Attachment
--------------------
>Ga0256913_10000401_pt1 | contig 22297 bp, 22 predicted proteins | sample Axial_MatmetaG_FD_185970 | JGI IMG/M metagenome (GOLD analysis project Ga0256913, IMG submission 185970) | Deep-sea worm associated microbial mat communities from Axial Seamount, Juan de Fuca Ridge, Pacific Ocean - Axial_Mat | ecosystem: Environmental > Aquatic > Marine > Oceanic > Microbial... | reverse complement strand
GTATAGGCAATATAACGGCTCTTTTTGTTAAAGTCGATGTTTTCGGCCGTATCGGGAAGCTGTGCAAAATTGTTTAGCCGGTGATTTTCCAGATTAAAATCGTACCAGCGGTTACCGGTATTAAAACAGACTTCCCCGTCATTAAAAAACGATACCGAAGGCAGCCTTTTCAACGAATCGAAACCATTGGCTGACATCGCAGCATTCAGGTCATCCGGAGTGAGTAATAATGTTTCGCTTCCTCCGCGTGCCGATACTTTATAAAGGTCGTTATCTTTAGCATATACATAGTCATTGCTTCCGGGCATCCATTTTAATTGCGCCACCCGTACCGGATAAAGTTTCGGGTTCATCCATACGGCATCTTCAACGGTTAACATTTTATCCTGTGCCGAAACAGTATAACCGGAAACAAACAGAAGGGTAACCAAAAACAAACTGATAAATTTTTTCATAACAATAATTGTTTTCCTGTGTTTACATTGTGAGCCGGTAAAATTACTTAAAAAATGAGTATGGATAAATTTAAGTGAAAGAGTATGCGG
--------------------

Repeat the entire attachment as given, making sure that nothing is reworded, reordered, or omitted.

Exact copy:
>Ga0256913_10000401_pt1 | contig 22297 bp, 22 predicted proteins | sample Axial_MatmetaG_FD_185970 | JGI IMG/M metagenome (GOLD analysis project Ga0256913, IMG submission 185970) | Deep-sea worm associated microbial mat communities from Axial Seamount, Juan de Fuca Ridge, Pacific Ocean - Axial_Mat | ecosystem: Environmental > Aquatic > Marine > Oceanic > Microbial... | reverse complement strand
GTATAGGCAATATAACGGCTCTTTTTGTTAAAGTCGATGTTTTCGGCCGTATCGGGAAGCTGTGCAAAATTGTTTAGCCGGTGATTTTCCAGATTAAAATCGTACCAGCGGTTACCGGTATTAAAACAGACTTCCCCGTCATTAAAAAACGATACCGAAGGCAGCCTTTTCAACGAATCGAAACCATTGGCTGACATCGCAGCATTCAGGTCATCCGGAGTGAGTAATAATGTTTCGCTTCCTCCGCGTGCCGATACTTTATAAAGGTCGTTATCTTTAGCATATACATAGTCATTGCTTCCGGGCATCCATTTTAATTGCGCCACCCGTACCGGATAAAGTTTCGGGTTCATCCATACGGCATCTTCAACGGTTAACATTTTATCCTGTGCCGAAACAGTATAACCGGAAACAAACAGAAGGGTAACCAAAAACAAACTGATAAATTTTTTCATAACAATAATTGTTTTCCTGTGTTTACATTGTGAGCCGGTAAAATTACTTAAAAAATGAGTATGGATAAATTTAAGTGAAAGAGTATGCGG